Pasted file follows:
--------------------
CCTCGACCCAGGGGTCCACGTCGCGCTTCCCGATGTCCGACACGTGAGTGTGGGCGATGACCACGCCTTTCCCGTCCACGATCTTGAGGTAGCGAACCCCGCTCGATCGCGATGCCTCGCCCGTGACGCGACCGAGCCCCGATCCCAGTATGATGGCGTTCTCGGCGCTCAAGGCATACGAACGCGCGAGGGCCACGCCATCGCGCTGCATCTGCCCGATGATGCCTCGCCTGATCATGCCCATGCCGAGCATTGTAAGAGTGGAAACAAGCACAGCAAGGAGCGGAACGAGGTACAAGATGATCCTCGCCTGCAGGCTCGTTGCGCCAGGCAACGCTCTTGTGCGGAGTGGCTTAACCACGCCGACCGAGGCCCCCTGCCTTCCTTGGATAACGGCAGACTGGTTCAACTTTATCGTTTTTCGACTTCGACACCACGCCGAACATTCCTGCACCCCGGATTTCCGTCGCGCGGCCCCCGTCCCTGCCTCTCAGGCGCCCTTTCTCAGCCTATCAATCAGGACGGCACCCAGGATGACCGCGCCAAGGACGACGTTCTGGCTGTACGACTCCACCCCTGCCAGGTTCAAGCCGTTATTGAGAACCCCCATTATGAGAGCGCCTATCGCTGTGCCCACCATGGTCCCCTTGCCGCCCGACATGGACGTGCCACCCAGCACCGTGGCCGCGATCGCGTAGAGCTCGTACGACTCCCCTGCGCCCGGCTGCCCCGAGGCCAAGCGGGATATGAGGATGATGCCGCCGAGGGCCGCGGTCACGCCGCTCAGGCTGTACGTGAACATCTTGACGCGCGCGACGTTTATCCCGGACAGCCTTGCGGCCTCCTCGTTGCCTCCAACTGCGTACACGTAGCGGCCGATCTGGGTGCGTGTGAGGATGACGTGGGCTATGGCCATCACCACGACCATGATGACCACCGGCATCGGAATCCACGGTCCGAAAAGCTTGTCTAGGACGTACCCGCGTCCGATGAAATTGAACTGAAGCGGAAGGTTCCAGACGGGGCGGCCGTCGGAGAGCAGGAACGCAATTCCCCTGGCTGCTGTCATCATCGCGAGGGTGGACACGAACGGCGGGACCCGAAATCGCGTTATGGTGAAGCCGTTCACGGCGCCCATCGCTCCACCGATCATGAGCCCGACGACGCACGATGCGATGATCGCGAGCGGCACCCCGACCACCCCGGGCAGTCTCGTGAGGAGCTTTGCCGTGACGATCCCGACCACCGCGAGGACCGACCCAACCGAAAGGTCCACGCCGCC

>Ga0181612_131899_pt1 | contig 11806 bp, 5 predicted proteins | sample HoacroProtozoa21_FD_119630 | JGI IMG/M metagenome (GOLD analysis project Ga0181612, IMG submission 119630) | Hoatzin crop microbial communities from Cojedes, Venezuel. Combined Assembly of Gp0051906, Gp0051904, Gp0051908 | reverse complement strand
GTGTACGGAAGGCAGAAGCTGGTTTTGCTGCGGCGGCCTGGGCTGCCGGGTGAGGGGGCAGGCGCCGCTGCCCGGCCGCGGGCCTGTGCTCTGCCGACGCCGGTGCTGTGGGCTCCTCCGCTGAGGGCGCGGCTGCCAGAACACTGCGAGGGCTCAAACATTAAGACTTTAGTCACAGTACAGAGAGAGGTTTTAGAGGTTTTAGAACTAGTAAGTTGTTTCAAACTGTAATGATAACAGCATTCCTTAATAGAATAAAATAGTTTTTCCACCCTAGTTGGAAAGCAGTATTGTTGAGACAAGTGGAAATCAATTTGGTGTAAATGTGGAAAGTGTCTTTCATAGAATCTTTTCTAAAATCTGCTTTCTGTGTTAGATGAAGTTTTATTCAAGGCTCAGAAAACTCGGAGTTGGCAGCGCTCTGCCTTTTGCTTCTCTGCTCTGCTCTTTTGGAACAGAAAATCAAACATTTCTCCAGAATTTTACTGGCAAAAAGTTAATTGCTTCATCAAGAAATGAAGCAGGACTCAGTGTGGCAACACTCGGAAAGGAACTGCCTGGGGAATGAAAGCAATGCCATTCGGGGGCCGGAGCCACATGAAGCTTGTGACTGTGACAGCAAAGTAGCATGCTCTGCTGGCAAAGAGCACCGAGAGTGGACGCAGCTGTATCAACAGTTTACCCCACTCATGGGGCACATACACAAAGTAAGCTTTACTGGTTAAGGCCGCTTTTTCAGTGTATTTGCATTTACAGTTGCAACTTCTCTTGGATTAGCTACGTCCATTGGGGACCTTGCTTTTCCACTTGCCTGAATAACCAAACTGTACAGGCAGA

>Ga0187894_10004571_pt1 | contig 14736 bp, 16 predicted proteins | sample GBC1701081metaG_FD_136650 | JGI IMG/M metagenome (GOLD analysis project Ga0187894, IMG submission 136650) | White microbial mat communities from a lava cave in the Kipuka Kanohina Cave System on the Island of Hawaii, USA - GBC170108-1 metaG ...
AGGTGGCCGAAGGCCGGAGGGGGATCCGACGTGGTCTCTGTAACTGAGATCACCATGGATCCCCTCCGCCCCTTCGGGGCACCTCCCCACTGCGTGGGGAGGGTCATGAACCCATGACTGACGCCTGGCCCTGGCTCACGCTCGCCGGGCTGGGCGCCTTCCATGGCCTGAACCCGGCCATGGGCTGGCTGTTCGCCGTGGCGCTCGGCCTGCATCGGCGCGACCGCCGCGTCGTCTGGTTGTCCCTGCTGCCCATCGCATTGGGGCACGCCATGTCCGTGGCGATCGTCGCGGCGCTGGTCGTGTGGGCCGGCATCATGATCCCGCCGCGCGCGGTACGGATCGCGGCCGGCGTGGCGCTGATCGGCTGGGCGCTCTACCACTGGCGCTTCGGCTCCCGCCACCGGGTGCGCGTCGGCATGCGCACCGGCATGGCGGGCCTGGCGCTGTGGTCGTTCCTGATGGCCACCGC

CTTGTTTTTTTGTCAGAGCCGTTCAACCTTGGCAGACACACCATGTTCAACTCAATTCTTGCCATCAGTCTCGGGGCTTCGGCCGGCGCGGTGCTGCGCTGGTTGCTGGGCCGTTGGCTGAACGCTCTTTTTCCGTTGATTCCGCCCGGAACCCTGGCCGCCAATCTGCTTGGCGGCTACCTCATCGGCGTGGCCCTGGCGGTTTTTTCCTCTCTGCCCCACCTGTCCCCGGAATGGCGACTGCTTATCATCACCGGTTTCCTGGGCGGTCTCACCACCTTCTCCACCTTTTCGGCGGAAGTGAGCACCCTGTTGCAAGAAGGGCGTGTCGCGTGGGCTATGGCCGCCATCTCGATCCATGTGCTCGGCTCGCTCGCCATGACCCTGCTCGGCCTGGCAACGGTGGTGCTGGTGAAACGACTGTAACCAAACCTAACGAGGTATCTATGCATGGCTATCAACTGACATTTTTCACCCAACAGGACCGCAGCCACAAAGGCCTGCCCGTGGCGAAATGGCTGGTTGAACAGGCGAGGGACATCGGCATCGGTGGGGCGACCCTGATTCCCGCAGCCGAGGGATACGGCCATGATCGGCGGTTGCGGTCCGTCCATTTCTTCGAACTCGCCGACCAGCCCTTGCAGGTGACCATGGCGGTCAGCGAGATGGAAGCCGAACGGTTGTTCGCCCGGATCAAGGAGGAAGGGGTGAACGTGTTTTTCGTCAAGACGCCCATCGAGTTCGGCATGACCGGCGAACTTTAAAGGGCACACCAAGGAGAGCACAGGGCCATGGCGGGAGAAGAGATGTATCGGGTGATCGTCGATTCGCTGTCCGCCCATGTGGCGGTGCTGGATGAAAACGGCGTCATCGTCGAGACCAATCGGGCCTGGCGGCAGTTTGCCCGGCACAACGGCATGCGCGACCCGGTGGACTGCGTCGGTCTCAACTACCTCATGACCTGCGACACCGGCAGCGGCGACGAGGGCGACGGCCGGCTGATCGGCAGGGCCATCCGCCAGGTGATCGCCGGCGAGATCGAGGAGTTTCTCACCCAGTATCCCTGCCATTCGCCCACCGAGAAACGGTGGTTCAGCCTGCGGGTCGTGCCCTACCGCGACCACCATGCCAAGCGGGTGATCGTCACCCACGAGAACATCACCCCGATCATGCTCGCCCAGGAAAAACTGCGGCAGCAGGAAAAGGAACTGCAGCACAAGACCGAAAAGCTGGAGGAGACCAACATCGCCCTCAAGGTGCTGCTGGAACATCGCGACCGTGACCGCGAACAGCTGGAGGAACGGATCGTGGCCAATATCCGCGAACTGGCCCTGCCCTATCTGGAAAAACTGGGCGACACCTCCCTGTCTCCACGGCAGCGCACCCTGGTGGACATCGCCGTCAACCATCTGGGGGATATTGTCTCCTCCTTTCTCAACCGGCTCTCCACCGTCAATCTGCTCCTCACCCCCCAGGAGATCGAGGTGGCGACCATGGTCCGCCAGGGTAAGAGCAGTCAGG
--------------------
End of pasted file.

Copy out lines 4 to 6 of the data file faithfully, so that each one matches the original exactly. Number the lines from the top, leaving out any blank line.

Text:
>Ga0187894_10004571_pt1 | contig 14736 bp, 16 predicted proteins | sample GBC1701081metaG_FD_136650 | JGI IMG/M metagenome (GOLD analysis project Ga0187894, IMG submission 136650) | White microbial mat communities from a lava cave in the Kipuka Kanohina Cave System on the Island of Hawaii, USA - GBC170108-1 metaG ...
AGGTGGCCGAAGGCCGGAGGGGGATCCGACGTGGTCTCTGTAACTGAGATCACCATGGATCCCCTCCGCCCCTTCGGGGCACCTCCCCACTGCGTGGGGAGGGTCATGAACCCATGACTGACGCCTGGCCCTGGCTCACGCTCGCCGGGCTGGGCGCCTTCCATGGCCTGAACCCGGCCATGGGCTGGCTGTTCGCCGTGGCGCTCGGCCTGCATCGGCGCGACCGCCGCGTCGTCTGGTTGTCCCTGCTGCCCATCGCATTGGGGCACGCCATGTCCGTGGCGATCGTCGCGGCGCTGGTCGTGTGGGCCGGCATCATGATCCCGCCGCGCGCGGTACGGATCGCGGCCGGCGTGGCGCTGATCGGCTGGGCGCTCTACCACTGGCGCTTCGGCTCCCGCCACCGGGTGCGCGTCGGCATGCGCACCGGCATGGCGGGCCTGGCGCTGTGGTCGTTCCTGATGGCCACCGC

CTTGTTTTTTTGTCAGAGCCGTTCAACCTTGGCAGACACACCATGTTCAACTCAATTCTTGCCATCAGTCTCGGGGCTTCGGCCGGCGCGGTGCTGCGCTGGTTGCTGGGCCGTTGGCTGAACGCTCTTTTTCCGTTGATTCCGCCCGGAACCCTGGCCGCCAATCTGCTTGGCGGCTACCTCATCGGCGTGGCCCTGGCGGTTTTTTCCTCTCTGCCCCACCTGTCCCCGGAATGGCGACTGCTTATCATCACCGGTTTCCTGGGCGGTCTCACCACCTTCTCCACCTTTTCGGCGGAAGTGAGCACCCTGTTGCAAGAAGGGCGTGTCGCGTGGGCTATGGCCGCCATCTCGATCCATGTGCTCGGCTCGCTCGCCATGACCCTGCTCGGCCTGGCAACGGTGGTGCTGGTGAAACGACTGTAACCAAACCTAACGAGGTATCTATGCATGGCTATCAACTGACATTTTTCACCCAACAGGACCGCAGCCACAAAGGCCTGCCCGTGGCGAAATGGCTGGTTGAACAGGCGAGGGACATCGGCATCGGTGGGGCGACCCTGATTCCCGCAGCCGAGGGATACGGCCATGATCGGCGGTTGCGGTCCGTCCATTTCTTCGAACTCGCCGACCAGCCCTTGCAGGTGACCATGGCGGTCAGCGAGATGGAAGCCGAACGGTTGTTCGCCCGGATCAAGGAGGAAGGGGTGAACGTGTTTTTCGTCAAGACGCCCATCGAGTTCGGCATGACCGGCGAACTTTAAAGGGCACACCAAGGAGAGCACAGGGCCATGGCGGGAGAAGAGATGTATCGGGTGATCGTCGATTCGCTGTCCGCCCATGTGGCGGTGCTGGATGAAAACGGCGTCATCGTCGAGACCAATCGGGCCTGGCGGCAGTTTGCCCGGCACAACGGCATGCGCGACCCGGTGGACTGCGTCGGTCTCAACTACCTCATGACCTGCGACACCGGCAGCGGCGACGAGGGCGACGGCCGGCTGATCGGCAGGGCCATCCGCCAGGTGATCGCCGGCGAGATCGAGGAGTTTCTCACCCAGTATCCCTGCCATTCGCCCACCGAGAAACGGTGGTTCAGCCTGCGGGTCGTGCCCTACCGCGACCACCATGCCAAGCGGGTGATCGTCACCCACGAGAACATCACCCCGATCATGCTCGCCCAGGAAAAACTGCGGCAGCAGGAAAAGGAACTGCAGCACAAGACCGAAAAGCTGGAGGAGACCAACATCGCCCTCAAGGTGCTGCTGGAACATCGCGACCGTGACCGCGAACAGCTGGAGGAACGGATCGTGGCCAATATCCGCGAACTGGCCCTGCCCTATCTGGAAAAACTGGGCGACACCTCCCTGTCTCCACGGCAGCGCACCCTGGTGGACATCGCCGTCAACCATCTGGGGGATATTGTCTCCTCCTTTCTCAACCGGCTCTCCACCGTCAATCTGCTCCTCACCCCCCAGGAGATCGAGGTGGCGACCATGGTCCGCCAGGGTAAGAGCAGTCAGG